Undine sounds intriguing as I've always been interested in doing a sternwheeler, but I didn't see that one on his plan list. Eastport, Tuscumbia or Chillicothe would also make for good subjects to model.

Regarding Nashville, are you referring to the cruiser or ironclad?

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PostPosted: Thu Jun 11, 2009 8:15 am 
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herrmill wrote:
Undine sounds intriguing as I've always been interested in doing a sternwheeler, but I didn't see that one on his plan list. Eastport, Tuscumbia or Chillicothe would also make for good subjects to model.

Regarding Nashville, are you referring to the cruiser or ironclad?


Ironclad, the sidewheel monster.

Matt


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PostPosted: Thu Jun 11, 2009 8:23 am 
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Matt,

Yes, that's me. Spoke with David on the phone last night. You're right, he sure knows these ironclads inside and out. Literally.

Chuck, you're right, the Undine isn't on that list. I'll ask him about that. And while David and I were speaking last night, you'll be happy to know he brought up the Milwaukee class twin-turreted boats of his own accord. I think he'll have plans for them eventually.

-Devin

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PostPosted: Thu Jun 11, 2009 3:11 pm 
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Thanks for the info, guys! Looks like my 1/72 fleet will be growing over time with this bit of news. :thumbs_up_1:

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PostPosted: Thu Jun 11, 2009 3:55 pm 
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Devin wrote:
Matt,

Yes, that's me. Spoke with David on the phone last night. You're right, he sure knows these ironclads inside and out. Literally.

Chuck, you're right, the Undine isn't on that list. I'll ask him about that. And while David and I were speaking last night, you'll be happy to know he brought up the Milwaukee class twin-turreted boats of his own accord. I think he'll have plans for them eventually.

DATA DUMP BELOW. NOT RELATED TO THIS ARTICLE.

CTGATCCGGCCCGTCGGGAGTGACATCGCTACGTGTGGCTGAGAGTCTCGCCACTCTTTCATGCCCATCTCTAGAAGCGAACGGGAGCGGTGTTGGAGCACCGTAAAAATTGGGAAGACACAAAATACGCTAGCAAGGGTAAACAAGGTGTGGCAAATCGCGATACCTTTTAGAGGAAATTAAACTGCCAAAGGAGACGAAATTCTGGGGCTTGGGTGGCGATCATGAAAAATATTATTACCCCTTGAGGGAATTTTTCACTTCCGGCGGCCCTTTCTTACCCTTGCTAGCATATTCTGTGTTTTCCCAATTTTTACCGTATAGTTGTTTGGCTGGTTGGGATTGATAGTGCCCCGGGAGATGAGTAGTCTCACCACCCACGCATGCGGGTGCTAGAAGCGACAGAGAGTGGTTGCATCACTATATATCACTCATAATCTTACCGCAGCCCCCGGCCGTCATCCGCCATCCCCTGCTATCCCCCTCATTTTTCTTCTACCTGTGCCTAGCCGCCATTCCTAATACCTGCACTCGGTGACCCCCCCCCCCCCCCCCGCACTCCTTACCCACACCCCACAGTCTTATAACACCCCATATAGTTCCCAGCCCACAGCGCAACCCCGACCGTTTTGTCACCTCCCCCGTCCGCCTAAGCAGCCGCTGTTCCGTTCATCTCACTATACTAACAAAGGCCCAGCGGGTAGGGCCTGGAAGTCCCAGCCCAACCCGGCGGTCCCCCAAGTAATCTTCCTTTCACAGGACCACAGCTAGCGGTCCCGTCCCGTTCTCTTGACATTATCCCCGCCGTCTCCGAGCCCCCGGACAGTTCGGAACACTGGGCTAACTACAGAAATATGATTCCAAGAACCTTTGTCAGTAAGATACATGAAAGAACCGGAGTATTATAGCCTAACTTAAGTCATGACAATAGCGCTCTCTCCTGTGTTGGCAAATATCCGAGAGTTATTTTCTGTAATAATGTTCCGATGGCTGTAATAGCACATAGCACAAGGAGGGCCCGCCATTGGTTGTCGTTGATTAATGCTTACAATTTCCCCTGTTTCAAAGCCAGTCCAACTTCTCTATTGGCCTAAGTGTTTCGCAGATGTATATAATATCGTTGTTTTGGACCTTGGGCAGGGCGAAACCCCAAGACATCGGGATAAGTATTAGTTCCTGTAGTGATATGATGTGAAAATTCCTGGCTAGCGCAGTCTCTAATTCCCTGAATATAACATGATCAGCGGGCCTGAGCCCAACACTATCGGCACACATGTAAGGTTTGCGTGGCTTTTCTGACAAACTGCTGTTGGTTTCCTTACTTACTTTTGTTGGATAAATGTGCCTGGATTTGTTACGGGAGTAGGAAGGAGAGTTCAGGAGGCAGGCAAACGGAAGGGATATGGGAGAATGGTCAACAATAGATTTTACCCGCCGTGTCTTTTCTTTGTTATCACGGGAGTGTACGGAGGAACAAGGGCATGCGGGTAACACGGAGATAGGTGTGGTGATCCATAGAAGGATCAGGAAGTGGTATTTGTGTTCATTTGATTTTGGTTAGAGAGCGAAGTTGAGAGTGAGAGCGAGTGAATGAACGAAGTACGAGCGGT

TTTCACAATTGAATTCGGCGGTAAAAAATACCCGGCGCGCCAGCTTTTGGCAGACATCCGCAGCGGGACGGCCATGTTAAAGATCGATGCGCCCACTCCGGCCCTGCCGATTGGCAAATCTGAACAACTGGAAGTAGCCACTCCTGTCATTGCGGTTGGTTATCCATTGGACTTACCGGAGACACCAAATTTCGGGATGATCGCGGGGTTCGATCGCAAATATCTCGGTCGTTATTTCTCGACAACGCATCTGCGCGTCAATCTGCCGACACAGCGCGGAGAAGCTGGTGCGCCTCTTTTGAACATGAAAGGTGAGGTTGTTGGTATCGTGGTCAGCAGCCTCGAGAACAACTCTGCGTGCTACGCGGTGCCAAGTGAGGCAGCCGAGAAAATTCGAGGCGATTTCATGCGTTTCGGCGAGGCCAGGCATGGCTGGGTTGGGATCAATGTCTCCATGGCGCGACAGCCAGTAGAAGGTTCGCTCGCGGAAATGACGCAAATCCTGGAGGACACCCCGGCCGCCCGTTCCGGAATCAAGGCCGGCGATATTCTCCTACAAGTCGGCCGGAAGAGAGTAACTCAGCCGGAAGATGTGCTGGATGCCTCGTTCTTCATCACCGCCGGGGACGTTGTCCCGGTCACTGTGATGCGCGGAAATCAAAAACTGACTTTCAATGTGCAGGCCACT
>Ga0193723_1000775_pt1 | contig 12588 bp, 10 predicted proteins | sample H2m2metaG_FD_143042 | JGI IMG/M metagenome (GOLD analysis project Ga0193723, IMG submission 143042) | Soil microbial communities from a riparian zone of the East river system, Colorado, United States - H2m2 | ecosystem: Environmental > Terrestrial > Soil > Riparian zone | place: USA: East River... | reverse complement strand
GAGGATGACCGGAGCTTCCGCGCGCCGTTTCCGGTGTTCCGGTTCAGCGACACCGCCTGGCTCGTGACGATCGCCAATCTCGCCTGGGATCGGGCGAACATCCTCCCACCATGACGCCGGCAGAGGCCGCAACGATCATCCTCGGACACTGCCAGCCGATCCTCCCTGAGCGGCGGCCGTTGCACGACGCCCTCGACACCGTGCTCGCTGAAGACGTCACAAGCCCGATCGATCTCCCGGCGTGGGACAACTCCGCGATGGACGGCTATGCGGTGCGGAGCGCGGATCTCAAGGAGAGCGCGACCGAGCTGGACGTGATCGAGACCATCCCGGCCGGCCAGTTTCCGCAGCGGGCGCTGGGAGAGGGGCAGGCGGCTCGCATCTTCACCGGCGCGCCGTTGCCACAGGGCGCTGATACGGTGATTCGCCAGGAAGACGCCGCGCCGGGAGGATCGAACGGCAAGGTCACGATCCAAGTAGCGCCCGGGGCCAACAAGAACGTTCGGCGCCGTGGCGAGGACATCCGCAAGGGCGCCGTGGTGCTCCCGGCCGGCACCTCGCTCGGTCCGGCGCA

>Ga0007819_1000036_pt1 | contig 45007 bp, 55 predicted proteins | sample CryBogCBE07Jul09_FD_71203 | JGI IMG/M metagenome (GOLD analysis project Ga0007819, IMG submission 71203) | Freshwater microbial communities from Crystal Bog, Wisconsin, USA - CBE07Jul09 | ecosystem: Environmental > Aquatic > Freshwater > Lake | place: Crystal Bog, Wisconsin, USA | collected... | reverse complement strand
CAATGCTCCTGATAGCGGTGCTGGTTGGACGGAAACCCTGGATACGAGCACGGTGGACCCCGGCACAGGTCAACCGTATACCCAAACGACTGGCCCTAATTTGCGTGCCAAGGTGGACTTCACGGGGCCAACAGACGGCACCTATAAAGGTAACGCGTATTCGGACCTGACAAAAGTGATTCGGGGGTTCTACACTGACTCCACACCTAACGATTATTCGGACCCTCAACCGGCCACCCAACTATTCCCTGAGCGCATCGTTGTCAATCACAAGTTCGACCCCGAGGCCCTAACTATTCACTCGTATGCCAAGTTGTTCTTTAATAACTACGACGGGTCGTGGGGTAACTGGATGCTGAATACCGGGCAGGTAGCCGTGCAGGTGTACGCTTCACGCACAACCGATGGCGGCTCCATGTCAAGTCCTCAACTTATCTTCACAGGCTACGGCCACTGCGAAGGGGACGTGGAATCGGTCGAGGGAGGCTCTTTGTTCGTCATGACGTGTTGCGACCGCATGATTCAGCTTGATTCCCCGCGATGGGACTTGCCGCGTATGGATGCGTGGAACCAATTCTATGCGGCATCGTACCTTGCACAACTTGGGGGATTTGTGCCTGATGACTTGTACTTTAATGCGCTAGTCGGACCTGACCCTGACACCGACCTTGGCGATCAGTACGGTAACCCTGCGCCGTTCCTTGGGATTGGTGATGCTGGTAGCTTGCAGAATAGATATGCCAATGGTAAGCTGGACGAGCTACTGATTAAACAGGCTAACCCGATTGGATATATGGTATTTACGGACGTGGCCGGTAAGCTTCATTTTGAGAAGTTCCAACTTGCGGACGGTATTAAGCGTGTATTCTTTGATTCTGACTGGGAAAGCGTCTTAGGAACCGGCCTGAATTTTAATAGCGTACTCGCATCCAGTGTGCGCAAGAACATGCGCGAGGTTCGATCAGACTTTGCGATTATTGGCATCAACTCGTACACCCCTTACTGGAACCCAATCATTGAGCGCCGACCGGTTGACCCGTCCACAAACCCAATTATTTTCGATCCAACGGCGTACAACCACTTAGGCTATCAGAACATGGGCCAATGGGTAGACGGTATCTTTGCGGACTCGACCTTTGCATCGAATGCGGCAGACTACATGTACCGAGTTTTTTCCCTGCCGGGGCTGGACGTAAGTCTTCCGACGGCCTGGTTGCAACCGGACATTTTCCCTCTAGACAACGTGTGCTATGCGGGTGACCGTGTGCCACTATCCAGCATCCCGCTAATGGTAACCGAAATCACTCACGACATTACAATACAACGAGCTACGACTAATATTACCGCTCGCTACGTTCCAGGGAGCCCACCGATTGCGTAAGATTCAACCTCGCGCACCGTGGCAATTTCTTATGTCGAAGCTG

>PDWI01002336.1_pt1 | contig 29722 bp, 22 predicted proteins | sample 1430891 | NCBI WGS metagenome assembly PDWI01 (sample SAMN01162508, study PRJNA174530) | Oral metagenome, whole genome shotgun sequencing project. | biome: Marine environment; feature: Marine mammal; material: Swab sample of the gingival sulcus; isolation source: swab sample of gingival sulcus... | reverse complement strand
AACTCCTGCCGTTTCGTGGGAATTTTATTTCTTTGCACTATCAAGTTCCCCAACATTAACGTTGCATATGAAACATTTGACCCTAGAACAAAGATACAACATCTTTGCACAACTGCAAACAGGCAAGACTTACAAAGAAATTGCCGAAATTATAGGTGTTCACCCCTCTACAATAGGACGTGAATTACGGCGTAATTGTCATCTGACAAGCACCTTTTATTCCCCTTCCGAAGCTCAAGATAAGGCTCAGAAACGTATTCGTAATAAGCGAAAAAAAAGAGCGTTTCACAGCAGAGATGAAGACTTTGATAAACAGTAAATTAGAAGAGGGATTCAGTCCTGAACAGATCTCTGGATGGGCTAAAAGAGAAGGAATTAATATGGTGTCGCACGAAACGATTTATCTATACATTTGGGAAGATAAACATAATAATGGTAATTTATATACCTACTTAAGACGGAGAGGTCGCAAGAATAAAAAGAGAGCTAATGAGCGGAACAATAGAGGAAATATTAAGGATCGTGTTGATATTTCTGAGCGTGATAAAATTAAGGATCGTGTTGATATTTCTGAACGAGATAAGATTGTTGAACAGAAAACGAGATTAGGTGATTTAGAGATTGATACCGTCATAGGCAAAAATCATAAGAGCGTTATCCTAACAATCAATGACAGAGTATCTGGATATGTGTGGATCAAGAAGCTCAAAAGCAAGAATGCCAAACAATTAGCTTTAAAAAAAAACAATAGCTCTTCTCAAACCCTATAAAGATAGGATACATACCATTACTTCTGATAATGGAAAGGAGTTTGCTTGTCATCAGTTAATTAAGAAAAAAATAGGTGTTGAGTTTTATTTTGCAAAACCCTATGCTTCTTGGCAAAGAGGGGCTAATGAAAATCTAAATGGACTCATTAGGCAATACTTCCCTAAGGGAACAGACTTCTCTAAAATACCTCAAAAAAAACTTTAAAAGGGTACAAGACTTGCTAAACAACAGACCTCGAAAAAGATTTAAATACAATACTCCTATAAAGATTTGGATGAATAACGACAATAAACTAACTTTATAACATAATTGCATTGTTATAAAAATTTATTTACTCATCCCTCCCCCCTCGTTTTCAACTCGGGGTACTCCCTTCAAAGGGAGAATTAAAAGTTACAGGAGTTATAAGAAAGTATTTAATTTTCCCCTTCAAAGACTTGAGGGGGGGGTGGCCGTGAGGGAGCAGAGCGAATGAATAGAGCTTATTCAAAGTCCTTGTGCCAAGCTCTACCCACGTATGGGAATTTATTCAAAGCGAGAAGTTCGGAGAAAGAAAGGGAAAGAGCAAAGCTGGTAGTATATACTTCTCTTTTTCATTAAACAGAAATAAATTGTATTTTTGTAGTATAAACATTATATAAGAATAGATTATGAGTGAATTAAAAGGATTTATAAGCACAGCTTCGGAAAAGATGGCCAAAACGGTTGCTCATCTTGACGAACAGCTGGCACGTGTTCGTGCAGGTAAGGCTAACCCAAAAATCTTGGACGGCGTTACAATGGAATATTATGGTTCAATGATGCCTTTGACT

-Devin


The Milwaukee would be great, the double turret monitors are a favorite of mine. I wonder if he could leapfrog off the Virginia plans to do a Roanoake? I'll have to pester him.

Matt


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PostPosted: Thu Jun 11, 2009 4:53 pm 
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Location: Xiaoshan, China, home of the "oldest" boat
Yes, Milwaukee is needed so I can fulfill my plans for a re-enactment of Mobile Bay on Xihu. :big_grin:

Image

If anyone is interested in modeling in 1/72, Steve Lund's vac plate skins offer two distinct patterns which will be great to differentiate both Eriksson & Eads turret designs.

Chuck

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PostPosted: Thu Jun 11, 2009 6:34 pm 
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BTW, an update sounds like the Passaic plans will be done quite soon. yeah!

Matt


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PostPosted: Fri Jun 12, 2009 9:23 am 
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Wish I had those Passaic plans when I was building my Weehawken!